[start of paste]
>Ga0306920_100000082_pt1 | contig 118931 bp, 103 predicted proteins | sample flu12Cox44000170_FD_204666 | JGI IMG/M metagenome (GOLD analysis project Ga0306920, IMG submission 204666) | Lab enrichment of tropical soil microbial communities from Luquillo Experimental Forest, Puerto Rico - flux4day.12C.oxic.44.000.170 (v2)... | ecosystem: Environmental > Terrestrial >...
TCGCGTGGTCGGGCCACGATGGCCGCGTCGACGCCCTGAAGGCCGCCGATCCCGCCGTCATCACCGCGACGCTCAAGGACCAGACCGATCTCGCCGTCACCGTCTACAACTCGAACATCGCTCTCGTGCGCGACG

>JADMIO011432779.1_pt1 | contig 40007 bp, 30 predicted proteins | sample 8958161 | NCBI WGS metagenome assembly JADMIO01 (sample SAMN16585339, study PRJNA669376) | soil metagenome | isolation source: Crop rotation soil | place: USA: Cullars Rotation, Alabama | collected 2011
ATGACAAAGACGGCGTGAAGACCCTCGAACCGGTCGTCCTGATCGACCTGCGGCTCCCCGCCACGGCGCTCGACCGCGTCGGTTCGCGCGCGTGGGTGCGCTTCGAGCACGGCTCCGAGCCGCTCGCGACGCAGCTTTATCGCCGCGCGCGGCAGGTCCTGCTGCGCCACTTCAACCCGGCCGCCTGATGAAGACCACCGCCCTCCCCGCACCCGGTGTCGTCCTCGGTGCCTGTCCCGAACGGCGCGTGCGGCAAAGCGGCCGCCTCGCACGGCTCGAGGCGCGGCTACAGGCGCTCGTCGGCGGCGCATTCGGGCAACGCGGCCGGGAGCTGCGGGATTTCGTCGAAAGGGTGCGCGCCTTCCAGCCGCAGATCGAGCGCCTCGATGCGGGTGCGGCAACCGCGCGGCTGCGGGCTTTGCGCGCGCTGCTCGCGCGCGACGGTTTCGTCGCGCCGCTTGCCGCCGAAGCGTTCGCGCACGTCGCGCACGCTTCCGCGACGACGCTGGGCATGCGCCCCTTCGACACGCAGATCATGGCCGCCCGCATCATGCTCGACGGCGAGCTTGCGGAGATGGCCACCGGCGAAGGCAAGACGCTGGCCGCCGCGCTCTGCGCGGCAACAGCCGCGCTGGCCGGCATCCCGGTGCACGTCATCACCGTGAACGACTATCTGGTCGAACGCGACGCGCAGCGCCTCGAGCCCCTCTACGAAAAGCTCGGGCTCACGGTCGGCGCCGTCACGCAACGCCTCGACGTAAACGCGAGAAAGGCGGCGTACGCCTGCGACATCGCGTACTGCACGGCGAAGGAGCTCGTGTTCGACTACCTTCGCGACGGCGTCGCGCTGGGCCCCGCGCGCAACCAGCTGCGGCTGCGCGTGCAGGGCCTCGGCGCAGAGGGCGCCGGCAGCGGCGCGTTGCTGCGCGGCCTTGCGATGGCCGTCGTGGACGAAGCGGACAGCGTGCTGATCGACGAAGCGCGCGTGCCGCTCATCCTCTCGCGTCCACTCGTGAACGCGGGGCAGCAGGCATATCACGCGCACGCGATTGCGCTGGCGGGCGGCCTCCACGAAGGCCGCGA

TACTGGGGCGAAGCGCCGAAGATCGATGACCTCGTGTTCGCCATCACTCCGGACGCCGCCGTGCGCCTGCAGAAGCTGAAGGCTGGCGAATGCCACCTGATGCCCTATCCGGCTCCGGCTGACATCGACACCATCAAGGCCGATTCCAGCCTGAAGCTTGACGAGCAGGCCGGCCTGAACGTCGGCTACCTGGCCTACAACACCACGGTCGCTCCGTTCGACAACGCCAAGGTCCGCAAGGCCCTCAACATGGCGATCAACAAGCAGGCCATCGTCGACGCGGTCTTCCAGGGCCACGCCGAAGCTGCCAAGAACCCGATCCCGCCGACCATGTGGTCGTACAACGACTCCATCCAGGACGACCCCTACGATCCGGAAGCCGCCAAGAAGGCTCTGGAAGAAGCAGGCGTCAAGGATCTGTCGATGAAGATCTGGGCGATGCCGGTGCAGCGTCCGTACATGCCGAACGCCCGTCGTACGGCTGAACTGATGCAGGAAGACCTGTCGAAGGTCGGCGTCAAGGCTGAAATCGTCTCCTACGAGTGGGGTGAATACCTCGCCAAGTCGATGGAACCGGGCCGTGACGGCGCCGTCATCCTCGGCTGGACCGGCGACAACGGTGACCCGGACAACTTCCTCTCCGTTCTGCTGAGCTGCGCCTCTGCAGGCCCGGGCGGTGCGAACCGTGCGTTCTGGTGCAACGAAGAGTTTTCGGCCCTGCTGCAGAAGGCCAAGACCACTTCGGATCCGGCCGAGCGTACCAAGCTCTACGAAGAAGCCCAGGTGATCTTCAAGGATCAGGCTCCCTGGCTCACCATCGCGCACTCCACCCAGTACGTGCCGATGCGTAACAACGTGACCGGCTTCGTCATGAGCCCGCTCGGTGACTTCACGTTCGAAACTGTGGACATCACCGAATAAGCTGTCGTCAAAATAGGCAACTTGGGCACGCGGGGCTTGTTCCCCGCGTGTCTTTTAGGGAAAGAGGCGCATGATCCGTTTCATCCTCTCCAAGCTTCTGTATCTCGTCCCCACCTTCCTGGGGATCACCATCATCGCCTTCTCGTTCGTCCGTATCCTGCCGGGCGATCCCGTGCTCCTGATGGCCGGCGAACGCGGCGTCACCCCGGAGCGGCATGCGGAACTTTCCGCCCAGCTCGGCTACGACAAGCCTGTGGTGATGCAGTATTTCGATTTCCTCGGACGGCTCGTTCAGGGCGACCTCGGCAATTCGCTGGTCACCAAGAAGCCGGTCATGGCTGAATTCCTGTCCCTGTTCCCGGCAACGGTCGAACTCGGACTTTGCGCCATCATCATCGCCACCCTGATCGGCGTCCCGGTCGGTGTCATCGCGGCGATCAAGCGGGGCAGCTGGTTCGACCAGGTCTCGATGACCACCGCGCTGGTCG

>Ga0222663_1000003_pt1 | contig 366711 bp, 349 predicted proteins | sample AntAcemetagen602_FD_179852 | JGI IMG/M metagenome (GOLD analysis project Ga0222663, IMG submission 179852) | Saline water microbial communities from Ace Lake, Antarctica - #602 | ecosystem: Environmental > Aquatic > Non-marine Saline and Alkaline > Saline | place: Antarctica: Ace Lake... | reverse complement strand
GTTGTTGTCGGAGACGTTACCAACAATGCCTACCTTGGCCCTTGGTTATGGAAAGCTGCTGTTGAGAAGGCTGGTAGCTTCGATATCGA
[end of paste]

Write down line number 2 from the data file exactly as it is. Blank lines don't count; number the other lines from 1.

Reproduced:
TCGCGTGGTCGGGCCACGATGGCCGCGTCGACGCCCTGAAGGCCGCCGATCCCGCCGTCATCACCGCGACGCTCAAGGACCAGACCGATCTCGCCGTCACCGTCTACAACTCGAACATCGCTCTCGTGCGCGACG